scripts, one for recording and one for reporting.

       The record script is a shell script with the same base name as your
       script, but with -record appended. The shell script should be put
       into the perf/scripts/python/bin directory in the kernel source tree.
       In that script, you write the perf record command-line needed for
       your script:

           .ft C
           # cat kernel-source/tools/perf/scripts/python/bin/syscall-counts-record

           #!/bin/bash
           perf record -a -e raw_syscalls:sys_enter
           .ft

       The report script is also a shell script with the same base name as
       your script, but with -report appended. It should also be located in
       the perf/scripts/python/bin directory. In that script, you write the
       perf script -s command-line needed for running your script:

           .ft C
           # cat kernel-source/tools/perf/scripts/python/bin/syscall-counts-report

           #!/bin/bash
           # description: system-wide syscall counts
           perf script -s ~/libexec/perf-core/scripts/python/syscall-counts.py
           .ft

       Note that the location of the Python script given in the shell script
       is in the libexec/perf-core/scripts/python directory - this is where
       the script will be copied by make install when you install perf. For
       the installation to install your script there, your script needs to
       be located in the perf/scripts/python directory in the kernel source
       tree:

           .ft C
           # ls -al kernel-source/tools/perf/scripts/python

           root@tropicana:/home/trz/src/tip# ls -al tools/perf/scripts/python
           total 32
           drwxr-xr-x 4 trz trz 4096 2010-01-26 22:30 .
           drwxr-xr-x 4 trz trz 4096 2010-01-26 22:29 ..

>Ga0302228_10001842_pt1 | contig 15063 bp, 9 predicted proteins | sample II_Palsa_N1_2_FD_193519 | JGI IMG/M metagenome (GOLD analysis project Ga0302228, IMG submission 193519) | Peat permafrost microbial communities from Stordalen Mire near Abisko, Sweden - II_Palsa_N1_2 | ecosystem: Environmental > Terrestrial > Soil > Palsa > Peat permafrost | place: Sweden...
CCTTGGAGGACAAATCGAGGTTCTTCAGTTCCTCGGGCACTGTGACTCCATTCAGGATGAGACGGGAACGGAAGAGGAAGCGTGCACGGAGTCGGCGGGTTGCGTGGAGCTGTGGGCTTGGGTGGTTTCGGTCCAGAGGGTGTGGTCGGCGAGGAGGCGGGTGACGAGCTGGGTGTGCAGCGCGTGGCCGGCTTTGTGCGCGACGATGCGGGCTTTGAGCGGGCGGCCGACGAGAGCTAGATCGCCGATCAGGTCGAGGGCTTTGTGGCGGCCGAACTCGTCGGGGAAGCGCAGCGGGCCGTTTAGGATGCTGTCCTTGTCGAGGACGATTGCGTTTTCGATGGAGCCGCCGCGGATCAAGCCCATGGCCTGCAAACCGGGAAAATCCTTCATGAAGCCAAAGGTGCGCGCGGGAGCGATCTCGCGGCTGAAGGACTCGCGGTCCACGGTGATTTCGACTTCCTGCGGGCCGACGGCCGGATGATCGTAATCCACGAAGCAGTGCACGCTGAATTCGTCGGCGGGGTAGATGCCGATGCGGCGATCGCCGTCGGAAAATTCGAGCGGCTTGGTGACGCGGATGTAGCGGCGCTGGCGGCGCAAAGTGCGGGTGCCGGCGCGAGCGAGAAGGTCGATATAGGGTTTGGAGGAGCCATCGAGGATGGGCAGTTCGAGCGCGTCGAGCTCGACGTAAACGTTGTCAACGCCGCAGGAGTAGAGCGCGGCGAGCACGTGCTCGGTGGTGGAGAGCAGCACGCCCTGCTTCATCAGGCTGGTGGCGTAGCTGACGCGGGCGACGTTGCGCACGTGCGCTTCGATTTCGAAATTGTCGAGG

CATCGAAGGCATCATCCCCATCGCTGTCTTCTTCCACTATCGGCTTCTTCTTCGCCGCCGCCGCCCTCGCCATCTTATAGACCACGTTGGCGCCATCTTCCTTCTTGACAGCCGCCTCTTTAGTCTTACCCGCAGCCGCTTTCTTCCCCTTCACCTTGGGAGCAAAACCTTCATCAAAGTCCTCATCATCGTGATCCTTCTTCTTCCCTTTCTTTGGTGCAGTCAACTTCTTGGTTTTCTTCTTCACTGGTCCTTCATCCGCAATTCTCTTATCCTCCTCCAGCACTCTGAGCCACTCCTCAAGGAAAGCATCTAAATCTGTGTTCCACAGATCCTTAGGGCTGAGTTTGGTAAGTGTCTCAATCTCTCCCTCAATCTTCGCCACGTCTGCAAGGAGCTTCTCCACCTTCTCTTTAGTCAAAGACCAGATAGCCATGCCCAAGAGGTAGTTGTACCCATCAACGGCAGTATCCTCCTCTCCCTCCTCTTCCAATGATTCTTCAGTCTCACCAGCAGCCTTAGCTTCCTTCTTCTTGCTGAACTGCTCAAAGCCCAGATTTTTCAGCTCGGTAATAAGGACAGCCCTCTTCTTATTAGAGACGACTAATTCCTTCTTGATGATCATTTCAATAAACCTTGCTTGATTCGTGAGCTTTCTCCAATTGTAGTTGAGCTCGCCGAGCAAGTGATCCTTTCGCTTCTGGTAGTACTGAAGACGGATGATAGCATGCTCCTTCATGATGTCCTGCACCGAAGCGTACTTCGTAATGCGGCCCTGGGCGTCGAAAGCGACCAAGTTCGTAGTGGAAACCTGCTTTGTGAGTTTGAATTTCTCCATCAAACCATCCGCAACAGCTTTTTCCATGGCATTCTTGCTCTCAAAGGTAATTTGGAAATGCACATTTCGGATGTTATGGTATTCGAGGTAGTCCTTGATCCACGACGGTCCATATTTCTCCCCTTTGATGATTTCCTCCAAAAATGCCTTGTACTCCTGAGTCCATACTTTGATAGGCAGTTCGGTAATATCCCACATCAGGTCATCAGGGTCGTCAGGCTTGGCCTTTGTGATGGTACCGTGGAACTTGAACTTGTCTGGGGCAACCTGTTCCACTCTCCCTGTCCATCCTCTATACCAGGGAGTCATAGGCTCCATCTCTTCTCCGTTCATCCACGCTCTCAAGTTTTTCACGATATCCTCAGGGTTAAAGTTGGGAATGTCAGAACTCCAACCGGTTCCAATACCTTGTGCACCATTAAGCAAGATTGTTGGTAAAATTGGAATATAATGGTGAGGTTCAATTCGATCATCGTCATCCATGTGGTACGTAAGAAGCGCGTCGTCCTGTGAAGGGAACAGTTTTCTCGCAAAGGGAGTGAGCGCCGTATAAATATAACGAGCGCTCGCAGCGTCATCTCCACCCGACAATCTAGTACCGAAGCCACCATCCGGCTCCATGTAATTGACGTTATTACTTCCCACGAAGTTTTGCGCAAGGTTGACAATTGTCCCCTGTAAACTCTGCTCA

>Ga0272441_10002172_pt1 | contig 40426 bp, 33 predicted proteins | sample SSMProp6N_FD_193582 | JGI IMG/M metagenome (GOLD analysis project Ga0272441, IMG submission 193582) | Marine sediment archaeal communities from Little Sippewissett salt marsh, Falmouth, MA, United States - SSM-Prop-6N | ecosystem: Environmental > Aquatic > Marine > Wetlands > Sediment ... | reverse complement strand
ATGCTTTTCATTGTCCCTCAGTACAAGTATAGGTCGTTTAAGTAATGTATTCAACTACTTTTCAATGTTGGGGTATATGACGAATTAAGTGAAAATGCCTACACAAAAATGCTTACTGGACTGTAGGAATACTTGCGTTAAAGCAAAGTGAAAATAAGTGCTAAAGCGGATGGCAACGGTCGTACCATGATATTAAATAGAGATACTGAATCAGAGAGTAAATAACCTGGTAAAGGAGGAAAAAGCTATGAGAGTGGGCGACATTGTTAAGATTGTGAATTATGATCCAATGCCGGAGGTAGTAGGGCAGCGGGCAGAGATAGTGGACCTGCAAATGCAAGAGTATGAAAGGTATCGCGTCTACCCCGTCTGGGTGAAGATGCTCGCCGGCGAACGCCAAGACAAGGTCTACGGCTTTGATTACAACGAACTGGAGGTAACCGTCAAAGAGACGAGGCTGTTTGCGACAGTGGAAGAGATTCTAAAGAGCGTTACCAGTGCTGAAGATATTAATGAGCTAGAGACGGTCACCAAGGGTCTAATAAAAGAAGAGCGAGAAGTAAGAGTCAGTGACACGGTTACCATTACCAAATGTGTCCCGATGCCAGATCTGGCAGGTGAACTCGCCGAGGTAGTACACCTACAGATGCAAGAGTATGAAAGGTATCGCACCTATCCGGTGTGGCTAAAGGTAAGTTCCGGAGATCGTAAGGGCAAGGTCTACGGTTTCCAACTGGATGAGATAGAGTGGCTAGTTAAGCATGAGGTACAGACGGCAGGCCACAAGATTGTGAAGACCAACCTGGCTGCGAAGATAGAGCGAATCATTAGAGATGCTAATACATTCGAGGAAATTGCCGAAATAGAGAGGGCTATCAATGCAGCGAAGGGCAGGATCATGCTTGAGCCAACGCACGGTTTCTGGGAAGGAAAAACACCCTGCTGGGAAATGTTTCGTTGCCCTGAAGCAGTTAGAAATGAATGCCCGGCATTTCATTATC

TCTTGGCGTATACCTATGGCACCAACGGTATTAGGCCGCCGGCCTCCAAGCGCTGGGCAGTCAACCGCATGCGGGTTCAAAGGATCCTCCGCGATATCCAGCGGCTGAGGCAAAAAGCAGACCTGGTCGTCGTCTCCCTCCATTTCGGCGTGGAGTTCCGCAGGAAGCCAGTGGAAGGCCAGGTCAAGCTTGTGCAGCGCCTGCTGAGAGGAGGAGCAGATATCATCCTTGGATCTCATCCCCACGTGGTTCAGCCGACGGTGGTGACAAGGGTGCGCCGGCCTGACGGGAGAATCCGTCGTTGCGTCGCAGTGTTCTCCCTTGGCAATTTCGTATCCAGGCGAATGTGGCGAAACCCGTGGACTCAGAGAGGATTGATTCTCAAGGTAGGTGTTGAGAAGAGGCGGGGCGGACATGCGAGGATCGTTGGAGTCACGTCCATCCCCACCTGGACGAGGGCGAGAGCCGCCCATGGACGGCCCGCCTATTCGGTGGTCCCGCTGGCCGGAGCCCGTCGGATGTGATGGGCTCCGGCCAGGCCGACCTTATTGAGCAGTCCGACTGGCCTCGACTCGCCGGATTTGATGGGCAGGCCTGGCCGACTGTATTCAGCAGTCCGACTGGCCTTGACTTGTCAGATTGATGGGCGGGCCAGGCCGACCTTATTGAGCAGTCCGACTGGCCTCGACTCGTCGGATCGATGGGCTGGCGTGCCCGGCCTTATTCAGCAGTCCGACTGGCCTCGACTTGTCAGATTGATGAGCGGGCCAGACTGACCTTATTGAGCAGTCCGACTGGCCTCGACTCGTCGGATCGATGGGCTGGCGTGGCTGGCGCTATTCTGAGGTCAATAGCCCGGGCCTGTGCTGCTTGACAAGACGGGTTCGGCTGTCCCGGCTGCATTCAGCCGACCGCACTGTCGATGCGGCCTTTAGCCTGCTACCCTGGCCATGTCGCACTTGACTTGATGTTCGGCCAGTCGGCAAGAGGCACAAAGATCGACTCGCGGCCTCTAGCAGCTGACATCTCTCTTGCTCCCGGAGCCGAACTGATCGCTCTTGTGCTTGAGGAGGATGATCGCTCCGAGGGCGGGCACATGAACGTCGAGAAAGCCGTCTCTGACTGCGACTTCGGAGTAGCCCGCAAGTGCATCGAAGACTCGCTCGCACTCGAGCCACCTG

drwxr-xr-x 2 trz trz 4096 2010-01-26 22:29 bin
           -rw-r--r-- 1 trz trz 2548 2010-01-26 22:29 check-perf-script.py
           drwxr-xr-x 3 trz trz 4096 2010-01-26 22:49 Perf-Trace-Util
           -rw-r--r-- 1 trz trz 1462 2010-01-26 22:30 syscall-counts.py
           .ft

       Once you’ve done that (don’t forget to do a new make install,
       otherwise your script won’t show up at run-time), perf script -l
       should show a new entry for your script:

           .ft C
           root@tropicana:~# perf script -l
           List of available trace scripts:
             wakeup-latency                       system-wide min/max/avg wakeup latency
             rw-by-file <comm>                    r/w activity for a program, by file
             rw-by-pid                            system-wide r/w activity
             syscall-counts                       system-wide syscall counts
           .ft

       You can now perform the record step via perf script record:

           # perf script record syscall-counts

       and display the output using perf script report:

           # perf script report syscall-counts

STARTER SCRIPTS         top

       You can quickly get started writing a script for a particular set of
       trace data by generating a skeleton script using perf script -g
       python in the same directory as an existing perf.data trace file.
       That will generate a starter script containing a handler for each of
       the event types in the trace file; it simply prints every available
       field for each event in the trace file.

       You can also look at the existing scripts in
       ~/libexec/perf-core/scripts/python for typical examples showing how
       to do basic things like aggregate event data, print results, etc.
       Also, the check-perf-script.py script, while not interesting for its
       results, attempts to exercise all of the main scripting features.

EVENT HANDLERS         top

       When perf script is invoked using a trace script, a user-defined
       handler function is called for each event in the trace. If there’s no
       handler function defined for a given event type, the event is ignored
       (or passed to a trace_handled function, see below) and the next event